How T.J. Otzelberger uses post ups in a spread offense

T.J. Otzelberger brings the promise of an offense featuring a spread floor aligned with shooters. But in his time at South Dakota State, Otzelberger produced one of the nation’s most efficient post-up teams.

It appears to be a contradiction. The coach known for small ball and shooting would the throw ball to the low block with success. But in reality, the spacing and shooting helped provide the perfect opportunity for easy baskets in post-up scenarios.

In 2018-19 the Jackrabbits finished 2nd in the country in points per possession on post ups at 1.13; Marvin Menzies’ final UNLV team ranked 348th (out of 353) at 0.61 points per possession on post ups.


If used correctly – and sparingly – post-up basketball can still be effective in 2019. For Otzelberger it is all about finding and exploiting mismatches.

“It’s about taking a player with talent and putting him in space against a defender that he has the advantage against. We’ll continue to implement that strategy and philosophy,” Otzelberger said.

The biggest mismatch at his disposal was Mike Daum feasting on the Summit League. Daum’s worst points per game average in three years under Otzelberger was 23.9. The 6-foot-9 forward could step outside and drill threes while also getting into the paint to finish at the rim, making him one of the toughest players to guard.

He was named Summit League player of the year in every season Otzelberger coached him.

Here’s how South Dakota State used Daum for post ups.

Purdue Fort Wayne’s ball screen defense is aggressively trying to get the ball out of David Jenkins’ (#5) hands. When Daum rolls to the basket, a guard has to help from the corner onto a Daum. There is the mismatch.

South Dakota State works the ball inside and Daum finishes through two defenders. That is where his individual skill elevated these post ups. He was good enough to finish even if he made the wrong read.

With no Mike Daum on the roster, the key for UNLV under Otzelberger is the amount of open shooters when Daum scores. There are three Jackrabbits unguarded on the three-point line as Daum shoots.

Even if there isn’t a Mike Daum on the court, spreading the floor with an isolated post up can still get good shots.

Like this play against Nevada.

The defense was so preoccupied with Daum on the block, they abandoned the perimeter.

Compare the spacing of those plays to the spacing of UNLV’s post ups this past season under Marvin Menzies.

Mbacke Diong catches on the block and two Rebels make nonchalant cuts into the paint. Any post move Diong was going to make through the middle of the lane is shutdown because of the five bodies in the way.

Backside cuts during a post up can lead to easy layups when the help-side defense is caught watching the ball. But there has to be purpose with the cut and communication between teammates.

And it all comes back to spacing. If UNLV had prioritized shooting and spacing, that Diong post up could have required the defense to decide on helping in the paint or sticking to a shooter on the three-point line. Instead UNLV ran the help-side defense right to the ball.

Otzelberger and Menzies both love passing the ball around to get the defense moving before getting into any play.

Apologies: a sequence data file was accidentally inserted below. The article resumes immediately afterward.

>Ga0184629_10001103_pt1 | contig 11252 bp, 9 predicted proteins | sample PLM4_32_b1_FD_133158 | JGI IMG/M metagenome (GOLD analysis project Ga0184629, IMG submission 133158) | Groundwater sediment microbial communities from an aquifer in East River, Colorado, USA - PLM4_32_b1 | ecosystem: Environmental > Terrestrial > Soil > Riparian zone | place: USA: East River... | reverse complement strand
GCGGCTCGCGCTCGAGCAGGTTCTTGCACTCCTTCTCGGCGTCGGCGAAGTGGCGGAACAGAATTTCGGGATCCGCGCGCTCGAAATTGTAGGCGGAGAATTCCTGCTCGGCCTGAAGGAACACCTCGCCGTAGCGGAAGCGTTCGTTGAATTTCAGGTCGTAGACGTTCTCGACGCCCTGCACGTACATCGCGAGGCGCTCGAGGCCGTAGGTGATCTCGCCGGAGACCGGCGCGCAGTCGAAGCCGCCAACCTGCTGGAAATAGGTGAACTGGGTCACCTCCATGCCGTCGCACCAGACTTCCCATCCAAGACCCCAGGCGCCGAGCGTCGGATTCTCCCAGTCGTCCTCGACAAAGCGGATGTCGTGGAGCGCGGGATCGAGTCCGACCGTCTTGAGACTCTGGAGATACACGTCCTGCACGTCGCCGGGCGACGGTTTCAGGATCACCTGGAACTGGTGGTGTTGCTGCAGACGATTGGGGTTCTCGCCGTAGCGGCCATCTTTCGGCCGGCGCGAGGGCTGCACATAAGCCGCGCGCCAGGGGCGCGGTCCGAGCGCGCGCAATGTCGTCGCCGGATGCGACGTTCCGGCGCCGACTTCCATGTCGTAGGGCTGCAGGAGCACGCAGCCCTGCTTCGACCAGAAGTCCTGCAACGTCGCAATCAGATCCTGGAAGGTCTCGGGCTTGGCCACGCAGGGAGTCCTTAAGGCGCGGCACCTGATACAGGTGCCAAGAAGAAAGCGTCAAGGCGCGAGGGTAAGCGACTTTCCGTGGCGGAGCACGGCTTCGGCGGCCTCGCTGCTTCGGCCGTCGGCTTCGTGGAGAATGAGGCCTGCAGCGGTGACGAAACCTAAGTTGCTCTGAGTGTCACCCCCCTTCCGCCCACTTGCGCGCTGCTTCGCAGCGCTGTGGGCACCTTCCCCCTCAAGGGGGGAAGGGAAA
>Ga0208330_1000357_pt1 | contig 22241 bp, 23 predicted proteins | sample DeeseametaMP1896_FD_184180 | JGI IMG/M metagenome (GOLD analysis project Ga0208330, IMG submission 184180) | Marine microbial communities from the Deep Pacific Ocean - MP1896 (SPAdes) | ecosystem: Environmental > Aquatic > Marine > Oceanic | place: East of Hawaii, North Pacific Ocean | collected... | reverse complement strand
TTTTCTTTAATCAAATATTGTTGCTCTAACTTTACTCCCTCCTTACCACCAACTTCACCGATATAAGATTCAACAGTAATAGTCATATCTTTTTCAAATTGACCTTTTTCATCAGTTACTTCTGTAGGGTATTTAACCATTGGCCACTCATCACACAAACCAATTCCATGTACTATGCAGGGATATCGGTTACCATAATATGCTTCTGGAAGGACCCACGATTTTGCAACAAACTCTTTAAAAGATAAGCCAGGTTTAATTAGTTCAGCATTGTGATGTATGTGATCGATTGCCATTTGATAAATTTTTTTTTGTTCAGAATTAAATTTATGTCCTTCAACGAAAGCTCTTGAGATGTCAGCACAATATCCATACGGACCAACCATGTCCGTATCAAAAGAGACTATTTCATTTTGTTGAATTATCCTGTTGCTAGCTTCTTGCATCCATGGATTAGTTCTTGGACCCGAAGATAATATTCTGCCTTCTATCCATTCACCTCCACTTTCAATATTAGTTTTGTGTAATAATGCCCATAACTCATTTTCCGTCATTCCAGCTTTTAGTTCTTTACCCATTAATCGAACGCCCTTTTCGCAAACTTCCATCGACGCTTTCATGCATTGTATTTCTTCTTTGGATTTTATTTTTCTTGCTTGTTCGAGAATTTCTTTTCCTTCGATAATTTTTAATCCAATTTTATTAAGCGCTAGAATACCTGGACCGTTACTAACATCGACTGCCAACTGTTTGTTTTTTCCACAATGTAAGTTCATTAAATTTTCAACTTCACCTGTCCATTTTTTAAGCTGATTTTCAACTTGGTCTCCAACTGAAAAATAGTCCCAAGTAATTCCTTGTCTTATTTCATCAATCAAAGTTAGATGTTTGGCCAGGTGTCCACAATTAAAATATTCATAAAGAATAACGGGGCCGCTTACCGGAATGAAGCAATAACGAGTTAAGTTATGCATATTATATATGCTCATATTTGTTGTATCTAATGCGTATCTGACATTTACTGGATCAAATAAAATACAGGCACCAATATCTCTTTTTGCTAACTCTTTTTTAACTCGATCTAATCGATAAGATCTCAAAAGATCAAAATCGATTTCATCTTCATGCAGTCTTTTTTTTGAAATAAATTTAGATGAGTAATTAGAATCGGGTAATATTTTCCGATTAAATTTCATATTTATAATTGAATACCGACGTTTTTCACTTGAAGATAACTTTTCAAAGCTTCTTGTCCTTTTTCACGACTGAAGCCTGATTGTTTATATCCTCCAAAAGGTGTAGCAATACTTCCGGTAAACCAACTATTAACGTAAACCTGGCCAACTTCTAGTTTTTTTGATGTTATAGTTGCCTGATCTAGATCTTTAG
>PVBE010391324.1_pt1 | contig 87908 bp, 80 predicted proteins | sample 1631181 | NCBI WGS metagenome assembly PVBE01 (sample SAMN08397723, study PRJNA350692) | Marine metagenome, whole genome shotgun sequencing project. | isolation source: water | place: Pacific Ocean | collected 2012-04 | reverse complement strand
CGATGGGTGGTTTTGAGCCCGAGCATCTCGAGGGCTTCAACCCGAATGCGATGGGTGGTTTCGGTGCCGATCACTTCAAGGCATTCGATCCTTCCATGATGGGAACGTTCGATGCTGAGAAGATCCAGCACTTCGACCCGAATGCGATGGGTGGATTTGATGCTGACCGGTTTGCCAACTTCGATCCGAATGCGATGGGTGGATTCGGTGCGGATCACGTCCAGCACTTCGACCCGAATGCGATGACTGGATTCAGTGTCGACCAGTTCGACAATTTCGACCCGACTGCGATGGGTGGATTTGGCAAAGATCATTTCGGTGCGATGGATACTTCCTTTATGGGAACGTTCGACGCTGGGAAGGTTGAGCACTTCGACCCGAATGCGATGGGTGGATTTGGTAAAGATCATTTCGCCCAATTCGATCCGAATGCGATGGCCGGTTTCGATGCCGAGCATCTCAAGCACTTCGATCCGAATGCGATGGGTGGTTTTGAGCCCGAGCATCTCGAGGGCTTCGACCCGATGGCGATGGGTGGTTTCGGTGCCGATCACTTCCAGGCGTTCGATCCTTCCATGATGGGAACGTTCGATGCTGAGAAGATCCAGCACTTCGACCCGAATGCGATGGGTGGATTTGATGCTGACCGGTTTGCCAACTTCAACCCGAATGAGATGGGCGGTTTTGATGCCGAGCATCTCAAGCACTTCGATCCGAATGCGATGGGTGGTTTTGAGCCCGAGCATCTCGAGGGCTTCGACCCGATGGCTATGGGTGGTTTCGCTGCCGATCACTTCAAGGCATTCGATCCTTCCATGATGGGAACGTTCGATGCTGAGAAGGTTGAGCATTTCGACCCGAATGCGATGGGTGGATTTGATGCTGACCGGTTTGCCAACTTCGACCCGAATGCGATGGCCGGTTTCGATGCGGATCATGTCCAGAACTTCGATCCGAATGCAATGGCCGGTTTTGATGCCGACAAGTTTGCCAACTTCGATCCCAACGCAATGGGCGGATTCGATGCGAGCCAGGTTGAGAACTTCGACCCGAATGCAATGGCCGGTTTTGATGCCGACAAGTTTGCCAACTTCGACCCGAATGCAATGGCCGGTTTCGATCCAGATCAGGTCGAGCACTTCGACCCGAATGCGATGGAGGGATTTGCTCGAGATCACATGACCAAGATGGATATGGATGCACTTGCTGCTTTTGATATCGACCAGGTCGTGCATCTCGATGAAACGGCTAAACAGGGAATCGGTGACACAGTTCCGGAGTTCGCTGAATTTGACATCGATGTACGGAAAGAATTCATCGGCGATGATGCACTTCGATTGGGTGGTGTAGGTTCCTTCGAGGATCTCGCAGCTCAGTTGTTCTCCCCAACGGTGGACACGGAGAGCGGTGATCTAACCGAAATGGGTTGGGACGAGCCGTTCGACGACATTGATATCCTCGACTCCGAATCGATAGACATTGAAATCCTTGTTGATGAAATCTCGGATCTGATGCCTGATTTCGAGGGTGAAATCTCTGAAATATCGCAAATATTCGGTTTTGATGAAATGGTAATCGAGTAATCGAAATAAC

“I think after multiple ball movements when guys have touched it, you spread the defense out, so now you’ve got that spacing you want and you can go in,” Otzelberger said.

Here’s a quick play South Dakota State used to get Daum post touches.

This features a block-to-block screen, a fake handoff, an actual handoff and post seal in the paint. All in about seven seconds.

Despite the quick action, South Dakota State never loses their spacing. When Daum catches in the paint, his four teammates are outside the three-point line, making the play even harder to guard.

The value on spacing makes every type of offense easier, even post ups.

The value of Mike Daum makes posting up a good option. Otzelberger will not have a Mike Daum on his UNLV roster.

Last season Mbacke Diong had 45 post ups, but only produced 40 points. He led UNLV in both post-up usage and post-up efficiency. When guards switch on to Diong, post ups will make sense. But there is no need to make Diong low-post touches a staple of the offense.

But for Otzelberger, posting up is not exclusive to big men.

“We posted our point guard a lot at South Dakota State because we had a bigger stronger point guard,” Otzelberger said.

Last season, Daum dominated the Jackrabbits post touches, getting 94 percent of the team’s post ups. But in 2017-18, four different players had at least 25 post ups and in 2016-17 three different players had over 40 post ups for South Dakota State.

That included 6-foot-5 Chris Howell.

South Dakota State uses a back screen and fake hand off through the high post to get Howell isolated on a smaller defender. With good spacing, Howell goes around his man and scores an uncontested layup.

For UNLV in 2019-20, the projected starting backcourt, Amauri Hardy (6-foot-2) and Elijah Mitrou-Long (6-foot-1), may not have the size to have a mismatch worth exploiting in the post. But at 6-foot-5, Bryce Hamilton may have a chance to expand his game.

Hamilton did not have a post touch as a freshman, but if he gets a smaller guard on him, UNLV could space the floor and give him an isolated post up.

UNLV does not have an obvious choice for posting up this season. But Otzelberger likes to exploit mismatches, So if UNLV gets the chance, expect a spaced floor to accompany an isolated post up to put the pressure on the defense.

“It’ll continue to be dictated by the offensive talents that our players possess,” Otzelberger said. “And put them in the best chance to be successful.”

Author: Tyler Bischoff

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